British flag


Rather recognizable national symbol of the United Kingdom of Great Britain and Northern Ireland has a rather interesting history and no less interesting meaning.

This is what the modern flag of Great Britain looks like:

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Flag of the United Kingdom of Great Britain and Northern Ireland


The history of the flag of Great Britain begins with the ascension to the English throne of the Scottish King James VI in 1603. He ruled England under the name of James I.

The design of the flag, which would symbolize the union of the two states, was approved on April 12, 1606 and was a combination of the flags of both countries: over the Scottish symbol of St. Andrew was superimposed the English symbol in the form of the cross of St. George.

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Flag adopted on April 12, 1606
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Scottish version of the flag. In limited use in 1606-1707

The flag was used mainly on merchant and military ships, but since May 5, 1634 it began to be placed only on the bow of warships. From this came its name “Union Jack”, where Jack in translation from English means “bow flag of a warship”.

The word “Union”, began to be used as a designation for the British flag in 1625, later merged with the word “Jack”.

As a result of the Act of Union in 1707, both states were united into a single kingdom of Great Britain, and as a result the joining flags of the two countries became the symbol of the new state.

In 1801 the Act of Accession of Ireland to Great Britain was passed, as a result of which its emblem was also added to the already existing type of flag. This is how the flag has survived to the present day.


The cloth, combining the flags of the three states, has an aspect ratio of 1 to 2 for the state authorities and 3 to 5 for the army and navy. On a blue background is a red straight cross with a white border, superimposed over diagonal red and white crosses.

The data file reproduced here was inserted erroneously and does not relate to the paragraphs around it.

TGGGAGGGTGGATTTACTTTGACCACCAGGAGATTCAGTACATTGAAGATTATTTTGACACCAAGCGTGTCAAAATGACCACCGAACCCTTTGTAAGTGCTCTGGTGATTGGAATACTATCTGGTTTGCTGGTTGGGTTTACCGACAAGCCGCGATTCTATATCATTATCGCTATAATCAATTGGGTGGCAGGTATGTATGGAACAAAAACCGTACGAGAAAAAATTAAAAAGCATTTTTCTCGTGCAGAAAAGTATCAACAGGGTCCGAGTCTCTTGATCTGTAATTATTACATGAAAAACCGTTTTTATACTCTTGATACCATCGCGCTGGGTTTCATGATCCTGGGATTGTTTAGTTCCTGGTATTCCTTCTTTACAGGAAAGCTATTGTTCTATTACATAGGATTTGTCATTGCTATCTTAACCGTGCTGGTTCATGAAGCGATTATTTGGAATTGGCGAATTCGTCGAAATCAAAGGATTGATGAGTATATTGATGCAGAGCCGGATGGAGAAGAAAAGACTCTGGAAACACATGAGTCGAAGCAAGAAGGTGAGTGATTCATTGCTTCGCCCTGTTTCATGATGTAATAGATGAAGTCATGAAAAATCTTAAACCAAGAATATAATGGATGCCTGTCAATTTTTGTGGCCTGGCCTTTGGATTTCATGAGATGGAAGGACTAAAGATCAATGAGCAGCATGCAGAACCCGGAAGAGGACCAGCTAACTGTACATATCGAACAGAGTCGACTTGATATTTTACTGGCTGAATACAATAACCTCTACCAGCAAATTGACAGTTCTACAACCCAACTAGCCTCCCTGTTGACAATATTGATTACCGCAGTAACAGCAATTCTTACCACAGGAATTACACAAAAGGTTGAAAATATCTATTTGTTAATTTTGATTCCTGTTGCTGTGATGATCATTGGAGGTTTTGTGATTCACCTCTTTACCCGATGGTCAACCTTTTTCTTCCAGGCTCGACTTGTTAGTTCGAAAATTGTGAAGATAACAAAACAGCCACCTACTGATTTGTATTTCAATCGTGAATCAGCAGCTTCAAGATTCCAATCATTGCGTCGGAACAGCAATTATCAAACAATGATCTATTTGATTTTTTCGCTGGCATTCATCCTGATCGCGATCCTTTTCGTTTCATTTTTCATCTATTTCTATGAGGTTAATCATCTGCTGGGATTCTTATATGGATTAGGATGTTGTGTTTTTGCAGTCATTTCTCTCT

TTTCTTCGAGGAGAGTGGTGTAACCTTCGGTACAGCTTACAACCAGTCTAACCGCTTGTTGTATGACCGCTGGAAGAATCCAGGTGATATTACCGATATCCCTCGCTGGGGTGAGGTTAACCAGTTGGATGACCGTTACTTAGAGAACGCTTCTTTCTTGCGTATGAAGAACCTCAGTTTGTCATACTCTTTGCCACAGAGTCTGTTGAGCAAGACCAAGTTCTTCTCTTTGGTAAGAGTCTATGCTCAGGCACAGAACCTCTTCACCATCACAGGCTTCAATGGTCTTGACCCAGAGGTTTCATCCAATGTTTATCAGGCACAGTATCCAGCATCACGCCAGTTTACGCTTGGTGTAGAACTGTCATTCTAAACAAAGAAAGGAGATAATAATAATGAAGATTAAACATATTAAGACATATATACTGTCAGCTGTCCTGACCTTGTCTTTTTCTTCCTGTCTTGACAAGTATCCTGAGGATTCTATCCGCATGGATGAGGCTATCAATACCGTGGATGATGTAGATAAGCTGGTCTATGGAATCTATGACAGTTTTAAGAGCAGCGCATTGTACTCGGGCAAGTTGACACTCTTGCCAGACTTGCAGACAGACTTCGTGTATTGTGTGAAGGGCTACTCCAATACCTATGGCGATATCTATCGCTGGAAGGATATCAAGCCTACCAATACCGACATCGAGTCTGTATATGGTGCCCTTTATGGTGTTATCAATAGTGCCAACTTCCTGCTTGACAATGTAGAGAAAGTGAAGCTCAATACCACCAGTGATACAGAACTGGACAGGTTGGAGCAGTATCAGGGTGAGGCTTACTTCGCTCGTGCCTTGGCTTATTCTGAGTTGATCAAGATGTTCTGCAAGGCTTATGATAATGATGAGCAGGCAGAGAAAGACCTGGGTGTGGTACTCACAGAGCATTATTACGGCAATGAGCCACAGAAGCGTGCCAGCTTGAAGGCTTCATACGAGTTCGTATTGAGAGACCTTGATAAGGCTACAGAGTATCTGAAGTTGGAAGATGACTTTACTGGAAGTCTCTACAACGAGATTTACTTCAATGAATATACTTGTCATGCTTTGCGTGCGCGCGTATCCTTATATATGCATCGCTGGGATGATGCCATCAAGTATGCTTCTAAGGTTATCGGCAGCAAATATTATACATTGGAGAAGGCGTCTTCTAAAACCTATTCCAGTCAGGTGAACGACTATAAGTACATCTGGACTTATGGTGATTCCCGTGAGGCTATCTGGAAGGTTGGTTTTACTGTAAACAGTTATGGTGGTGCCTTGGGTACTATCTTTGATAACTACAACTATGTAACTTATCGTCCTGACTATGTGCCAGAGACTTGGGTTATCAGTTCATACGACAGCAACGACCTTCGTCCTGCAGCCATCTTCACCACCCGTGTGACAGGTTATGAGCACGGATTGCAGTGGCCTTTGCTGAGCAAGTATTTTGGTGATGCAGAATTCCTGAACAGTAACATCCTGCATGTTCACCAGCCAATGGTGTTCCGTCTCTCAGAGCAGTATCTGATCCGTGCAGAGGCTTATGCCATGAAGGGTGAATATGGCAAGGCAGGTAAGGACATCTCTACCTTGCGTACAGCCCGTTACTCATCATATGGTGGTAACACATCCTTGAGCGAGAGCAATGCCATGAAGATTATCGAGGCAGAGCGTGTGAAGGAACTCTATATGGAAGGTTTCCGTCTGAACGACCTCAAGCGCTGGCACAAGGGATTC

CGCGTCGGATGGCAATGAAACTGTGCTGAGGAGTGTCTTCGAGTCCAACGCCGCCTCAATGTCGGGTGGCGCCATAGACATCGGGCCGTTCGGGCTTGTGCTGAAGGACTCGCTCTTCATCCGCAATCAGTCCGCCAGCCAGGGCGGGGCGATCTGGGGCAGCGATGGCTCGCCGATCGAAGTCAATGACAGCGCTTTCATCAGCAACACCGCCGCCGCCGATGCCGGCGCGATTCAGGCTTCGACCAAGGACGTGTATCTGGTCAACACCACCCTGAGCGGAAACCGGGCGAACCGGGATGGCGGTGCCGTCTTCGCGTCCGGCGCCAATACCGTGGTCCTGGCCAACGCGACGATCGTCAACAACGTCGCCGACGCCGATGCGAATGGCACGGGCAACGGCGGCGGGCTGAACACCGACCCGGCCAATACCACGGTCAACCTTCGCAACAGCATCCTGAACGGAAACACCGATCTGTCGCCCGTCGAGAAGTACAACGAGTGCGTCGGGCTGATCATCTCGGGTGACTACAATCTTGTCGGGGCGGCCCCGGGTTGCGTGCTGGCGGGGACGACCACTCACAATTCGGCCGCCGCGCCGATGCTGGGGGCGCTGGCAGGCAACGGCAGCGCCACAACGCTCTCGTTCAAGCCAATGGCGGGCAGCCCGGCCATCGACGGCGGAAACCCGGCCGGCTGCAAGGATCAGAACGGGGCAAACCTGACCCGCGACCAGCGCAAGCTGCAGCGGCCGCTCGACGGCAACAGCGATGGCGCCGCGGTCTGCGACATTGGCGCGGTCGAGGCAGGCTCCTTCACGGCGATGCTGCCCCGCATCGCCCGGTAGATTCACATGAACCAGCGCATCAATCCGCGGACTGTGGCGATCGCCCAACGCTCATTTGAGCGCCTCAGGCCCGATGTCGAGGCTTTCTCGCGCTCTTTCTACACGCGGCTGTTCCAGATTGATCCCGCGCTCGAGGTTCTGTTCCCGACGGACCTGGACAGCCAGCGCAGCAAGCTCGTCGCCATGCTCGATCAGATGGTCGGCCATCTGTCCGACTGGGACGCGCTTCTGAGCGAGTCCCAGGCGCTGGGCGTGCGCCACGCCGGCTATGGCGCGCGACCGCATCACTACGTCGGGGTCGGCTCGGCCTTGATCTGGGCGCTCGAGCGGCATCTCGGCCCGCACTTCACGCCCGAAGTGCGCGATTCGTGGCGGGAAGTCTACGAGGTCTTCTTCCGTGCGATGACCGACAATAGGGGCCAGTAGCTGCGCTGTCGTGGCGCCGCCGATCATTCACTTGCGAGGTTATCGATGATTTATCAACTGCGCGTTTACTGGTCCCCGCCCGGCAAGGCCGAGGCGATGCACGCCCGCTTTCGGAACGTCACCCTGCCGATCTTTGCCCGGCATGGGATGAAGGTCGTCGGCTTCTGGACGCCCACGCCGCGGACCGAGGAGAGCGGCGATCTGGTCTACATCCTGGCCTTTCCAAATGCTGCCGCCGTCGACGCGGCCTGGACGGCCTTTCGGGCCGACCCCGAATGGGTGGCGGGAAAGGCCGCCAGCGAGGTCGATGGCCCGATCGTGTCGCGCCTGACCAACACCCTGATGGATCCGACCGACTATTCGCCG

The diagonal red cross is slightly off to the side. This positioning of the symbol of St. Patrick relative to the sign of St. Andrew deprives the flag of symmetry. The offset is made to ensure that neither of the diagonal crosses occupies the dominant position.

The design was not changed after the independence of Ireland in the 20th century for the reason that Northern Ireland remained part of Great Britain, the symbolism of which also includes the cross of St. Patrick.

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History of the emergence and change of the Union Jack

Colors on the flag

Each color present on the flag of Great Britain contains certain meanings and meanings:

  • white – represents peace and honesty;
  • Red – represents fortitude, courage, strength, and bravery;
  • Blue – means truth and loyalty, as well as steadfastness and justice.

Meaning of Symbolism

The flag of Great Britain symbolizes the union of different regions, different from each other:

  • straight red cross – the emblem of the Christian great martyr George, who patronizes England;
  • diagonal white cross on a blue background – the symbol of Scotland, embodying the crucifixion of the Apostle Andrew. This sign connects the Constantinople and Orthodox churches;
  • The diagonal red cross is the sign of St. Patrick, the patron saint of Ireland. However, many historians still cannot agree on its origin, and some Irish nationalists do not recognize it at all. Also, according to Catholic Church law, St. Patrick is not entitled to his own cross because he is not a martyr.

The absence of the Welsh symbol is perceived as discrimination and is the reason for periodic calls for a change of design and the addition of a red dragon.

For a long time, the flag of Great Britain has been the most recognizable symbol, carrying the meaning of the unity of different states.

Other flags:

General information about the UK

Official language English
Capital London
Territory 243 809 km2
Population 66 273 576
Currency Pound Sterling
Phone Code +44

Map of Great Britain

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